Exercise tests, demonstrates new DOD capabilities
By Delanie Stafford, 55th Wing Public Affairs / Published July 27, 2015
OFFUTT AIR FORCE BASE, Neb. (AFNS) --
As a C-17 Globemaster III flown by the Air National Guard slowly made its way down the Offutt Air Force Base flightline July 23, ambulances from the Omaha Fire and Rescue Department along with other local emergency response vehicles waited just outside an aircraft parking ramp.
This was all part of exercise Patriot 15, an interagency field training exercise used to practice domestic operations within the U.S.
The annual exercise included aeromedical evacuation of patients with highly infectious illnesses from Volk Field, Wisconsin, to Offutt AFB; however, this was not the first time a scenario like this has occurred.
Last September, Dr. Rick Sacra, a patient infected with the Ebola virus, was flown to Offutt AFB by commercial air, where he was transferred by ambulance to the University of Nebraska Medical Center's Biocontainment Unit for treatment.
As part of this year's exercise, three simulated patients with varying degrees of highly infectious illnesses were flown in and transferred into ambulances waiting on the ramp. Offutt's role in the exercise was to coordinate the reception of the aircraft and to provide a safe and secure airfield for the transfer of the patients.
"Overall, we think the exercise went very well," said Lt. Col. Chris Luther, the 55th Wing Crisis Action Team director, who oversaw the exercise and led the first Ebola patient reception in 2014. "It was a collaborate effort with local emergency response agencies that reinforced our preparedness for such an event."
In addition to training, the exercise was also used to demonstrate the Transport Isolation Unit, which is a newly developed piece of equipment that became operational earlier this year.
According to sources, each module of the Transport Isolation Unit can be configured to carry up to four patients at a time, depending on the degree of their illness. Three modules make up one unit. The unit provides an enclosed negative pressure environment intended to prevent the spread of biological contaminates through the air or by contact.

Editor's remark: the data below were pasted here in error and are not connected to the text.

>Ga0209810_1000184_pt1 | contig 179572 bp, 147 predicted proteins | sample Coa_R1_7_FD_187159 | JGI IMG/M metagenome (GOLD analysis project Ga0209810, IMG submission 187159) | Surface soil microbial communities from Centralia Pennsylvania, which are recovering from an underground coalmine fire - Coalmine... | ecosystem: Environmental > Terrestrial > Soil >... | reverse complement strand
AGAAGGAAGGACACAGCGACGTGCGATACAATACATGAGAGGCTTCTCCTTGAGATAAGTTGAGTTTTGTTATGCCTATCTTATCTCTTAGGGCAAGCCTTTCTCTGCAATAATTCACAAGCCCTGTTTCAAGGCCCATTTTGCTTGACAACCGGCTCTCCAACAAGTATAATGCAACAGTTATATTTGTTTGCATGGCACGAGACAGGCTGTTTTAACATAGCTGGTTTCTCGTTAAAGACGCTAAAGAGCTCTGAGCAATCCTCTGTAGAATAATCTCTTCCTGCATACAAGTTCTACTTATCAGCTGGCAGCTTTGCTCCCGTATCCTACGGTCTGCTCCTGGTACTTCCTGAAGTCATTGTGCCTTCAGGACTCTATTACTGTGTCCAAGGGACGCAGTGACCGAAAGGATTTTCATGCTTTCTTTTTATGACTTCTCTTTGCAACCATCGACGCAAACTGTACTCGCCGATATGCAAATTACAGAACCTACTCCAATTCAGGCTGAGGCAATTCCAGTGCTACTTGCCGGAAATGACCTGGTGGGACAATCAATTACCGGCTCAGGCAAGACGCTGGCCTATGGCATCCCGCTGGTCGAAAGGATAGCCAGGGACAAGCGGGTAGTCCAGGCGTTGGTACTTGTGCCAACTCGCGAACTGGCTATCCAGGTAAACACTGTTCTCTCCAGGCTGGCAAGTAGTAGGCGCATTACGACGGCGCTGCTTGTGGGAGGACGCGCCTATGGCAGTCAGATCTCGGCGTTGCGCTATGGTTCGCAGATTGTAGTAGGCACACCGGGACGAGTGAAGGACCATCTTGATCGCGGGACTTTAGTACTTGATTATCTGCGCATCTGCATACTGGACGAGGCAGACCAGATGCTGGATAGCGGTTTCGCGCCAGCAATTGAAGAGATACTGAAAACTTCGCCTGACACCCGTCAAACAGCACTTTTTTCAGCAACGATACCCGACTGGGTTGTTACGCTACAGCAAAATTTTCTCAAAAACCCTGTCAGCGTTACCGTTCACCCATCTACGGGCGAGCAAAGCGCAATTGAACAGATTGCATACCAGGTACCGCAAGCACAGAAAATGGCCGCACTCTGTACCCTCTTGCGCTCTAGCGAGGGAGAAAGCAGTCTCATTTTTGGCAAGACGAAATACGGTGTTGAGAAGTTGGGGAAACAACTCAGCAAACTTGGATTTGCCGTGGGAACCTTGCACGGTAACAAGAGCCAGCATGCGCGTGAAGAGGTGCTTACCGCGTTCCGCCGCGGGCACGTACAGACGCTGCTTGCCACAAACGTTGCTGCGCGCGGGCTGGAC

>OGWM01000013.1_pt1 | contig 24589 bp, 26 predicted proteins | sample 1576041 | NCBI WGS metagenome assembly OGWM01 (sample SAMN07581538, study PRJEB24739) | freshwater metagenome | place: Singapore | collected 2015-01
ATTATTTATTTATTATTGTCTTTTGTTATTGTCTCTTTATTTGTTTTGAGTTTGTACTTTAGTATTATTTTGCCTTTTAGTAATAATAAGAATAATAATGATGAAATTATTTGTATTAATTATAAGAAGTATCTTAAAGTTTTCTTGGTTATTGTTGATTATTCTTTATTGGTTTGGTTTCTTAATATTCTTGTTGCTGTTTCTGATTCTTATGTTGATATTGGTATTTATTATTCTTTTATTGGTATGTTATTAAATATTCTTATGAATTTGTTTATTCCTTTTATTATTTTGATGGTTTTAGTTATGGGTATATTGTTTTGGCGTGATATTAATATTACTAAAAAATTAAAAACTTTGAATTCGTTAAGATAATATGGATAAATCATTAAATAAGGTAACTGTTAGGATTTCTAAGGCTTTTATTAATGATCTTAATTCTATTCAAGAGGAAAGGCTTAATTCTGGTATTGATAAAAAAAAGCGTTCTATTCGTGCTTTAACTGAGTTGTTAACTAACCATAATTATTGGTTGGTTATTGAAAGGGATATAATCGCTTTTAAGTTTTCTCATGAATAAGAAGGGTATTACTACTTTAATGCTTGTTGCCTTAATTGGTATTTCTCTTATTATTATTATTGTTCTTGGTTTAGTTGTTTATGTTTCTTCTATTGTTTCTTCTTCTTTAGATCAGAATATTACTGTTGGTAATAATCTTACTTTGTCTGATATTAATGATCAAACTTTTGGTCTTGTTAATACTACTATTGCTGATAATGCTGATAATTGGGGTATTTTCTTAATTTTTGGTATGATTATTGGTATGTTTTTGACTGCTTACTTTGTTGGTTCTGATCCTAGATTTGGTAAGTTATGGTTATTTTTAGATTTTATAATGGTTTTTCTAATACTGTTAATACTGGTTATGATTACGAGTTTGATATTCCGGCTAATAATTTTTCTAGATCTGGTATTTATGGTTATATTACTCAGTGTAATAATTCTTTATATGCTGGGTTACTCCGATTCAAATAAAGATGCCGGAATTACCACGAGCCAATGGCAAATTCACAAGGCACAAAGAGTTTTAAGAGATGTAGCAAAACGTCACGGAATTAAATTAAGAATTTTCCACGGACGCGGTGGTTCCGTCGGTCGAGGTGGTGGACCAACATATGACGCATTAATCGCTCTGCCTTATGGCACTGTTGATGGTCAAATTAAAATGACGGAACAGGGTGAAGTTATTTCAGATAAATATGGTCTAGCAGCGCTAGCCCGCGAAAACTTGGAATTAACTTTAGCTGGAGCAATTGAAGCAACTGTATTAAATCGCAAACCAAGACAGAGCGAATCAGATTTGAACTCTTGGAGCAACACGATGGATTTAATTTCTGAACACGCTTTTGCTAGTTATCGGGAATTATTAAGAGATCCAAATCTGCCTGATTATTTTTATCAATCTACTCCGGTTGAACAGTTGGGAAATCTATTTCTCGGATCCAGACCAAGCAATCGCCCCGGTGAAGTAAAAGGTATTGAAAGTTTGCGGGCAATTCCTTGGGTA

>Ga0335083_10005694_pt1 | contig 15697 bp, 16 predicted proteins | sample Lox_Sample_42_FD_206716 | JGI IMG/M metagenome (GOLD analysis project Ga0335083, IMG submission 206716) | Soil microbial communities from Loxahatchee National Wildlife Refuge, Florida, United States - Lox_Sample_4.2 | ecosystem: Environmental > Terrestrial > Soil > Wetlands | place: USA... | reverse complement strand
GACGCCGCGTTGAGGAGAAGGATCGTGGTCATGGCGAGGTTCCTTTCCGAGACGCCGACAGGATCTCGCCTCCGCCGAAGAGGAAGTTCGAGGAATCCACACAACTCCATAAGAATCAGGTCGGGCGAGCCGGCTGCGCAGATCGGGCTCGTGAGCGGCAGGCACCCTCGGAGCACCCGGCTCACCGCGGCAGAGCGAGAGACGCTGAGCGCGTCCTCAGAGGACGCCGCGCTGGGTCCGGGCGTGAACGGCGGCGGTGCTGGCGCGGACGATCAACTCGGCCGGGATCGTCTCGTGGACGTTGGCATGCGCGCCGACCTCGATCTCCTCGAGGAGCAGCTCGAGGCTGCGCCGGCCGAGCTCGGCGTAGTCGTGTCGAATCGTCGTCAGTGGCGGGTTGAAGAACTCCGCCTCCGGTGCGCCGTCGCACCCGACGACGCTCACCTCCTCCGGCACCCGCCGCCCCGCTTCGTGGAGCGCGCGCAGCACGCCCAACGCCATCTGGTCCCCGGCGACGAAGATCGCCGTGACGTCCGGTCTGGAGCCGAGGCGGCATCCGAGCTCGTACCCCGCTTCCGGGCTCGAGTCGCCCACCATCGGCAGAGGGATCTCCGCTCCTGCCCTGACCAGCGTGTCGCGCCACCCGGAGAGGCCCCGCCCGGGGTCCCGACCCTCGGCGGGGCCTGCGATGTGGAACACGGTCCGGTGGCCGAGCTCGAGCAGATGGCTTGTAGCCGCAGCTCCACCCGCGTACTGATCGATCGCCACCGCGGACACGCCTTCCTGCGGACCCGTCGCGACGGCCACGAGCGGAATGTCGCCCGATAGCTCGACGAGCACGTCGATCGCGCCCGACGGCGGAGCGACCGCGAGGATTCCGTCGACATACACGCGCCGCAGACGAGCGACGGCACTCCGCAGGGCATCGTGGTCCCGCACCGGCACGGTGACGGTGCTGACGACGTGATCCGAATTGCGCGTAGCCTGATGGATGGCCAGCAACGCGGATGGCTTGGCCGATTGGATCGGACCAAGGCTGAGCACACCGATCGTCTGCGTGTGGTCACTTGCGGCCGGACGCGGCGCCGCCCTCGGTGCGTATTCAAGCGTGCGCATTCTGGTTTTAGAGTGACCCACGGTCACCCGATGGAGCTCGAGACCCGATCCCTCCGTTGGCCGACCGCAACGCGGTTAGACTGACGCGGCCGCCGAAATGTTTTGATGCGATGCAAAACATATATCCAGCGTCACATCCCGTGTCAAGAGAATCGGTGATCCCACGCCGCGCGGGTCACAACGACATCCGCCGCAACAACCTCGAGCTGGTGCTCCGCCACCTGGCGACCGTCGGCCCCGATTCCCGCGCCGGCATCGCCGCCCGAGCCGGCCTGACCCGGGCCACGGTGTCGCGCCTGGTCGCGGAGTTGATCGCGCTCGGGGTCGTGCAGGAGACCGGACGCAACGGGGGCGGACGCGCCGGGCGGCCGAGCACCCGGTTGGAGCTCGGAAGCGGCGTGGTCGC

Until recently, patients with illnesses such as the Ebola virus and severe acute respiratory syndrome could only be transported by a single-occupancy patient isolation unit that limited the type of care that could be given.
"We can provide critical care in the air, inside the (Transport Isolation Unit), that other units really aren't capable of doing," said Brig. Gen. (Dr.) Kory Cornum, the Air Mobility Command surgeon. "So it gives us not only capability for more patients, but care during transport."
The Defense Department is in the process of acquiring more of the units and hopes to have 25 available by the end of the year. Each unit can be loaded onto a C-17 or C-130 Hercules for the transfer of multiple critical-care patients anywhere in the world.
"Last year we had several thousand people in Liberia potentially exposed to Ebola," Cornum said. "That's when we realized (the single-patient isolation unit) wasn't good enough."
More than 50 people from University of Nebraska Medical Center, Offutt AFB and local medical response agencies attended a demonstration inside the cargo area of a C-17 during a pause in the exercise. Doctors from the Critical Care Air Transport Team, assigned to the 59th Medical Wing at Joint Base San Antonio-Lackland, Texas, gave demonstrations on personal protective equipment and how their team will use the system to transport and treat the most critical patients.
Staff from the biocontainment unit at the University of Nebraska Medical Center, which is the largest unit in the nation, were impressed by the demonstration and capabilities of the new unit.
"This is exciting and an honor for (UNMC) to be here and to be involved on the receiving end," said Dr. Phillip Smith, the medical director of the biocontainment unit. "This is just a way to keep getting ready because you never know when you're going to get the call."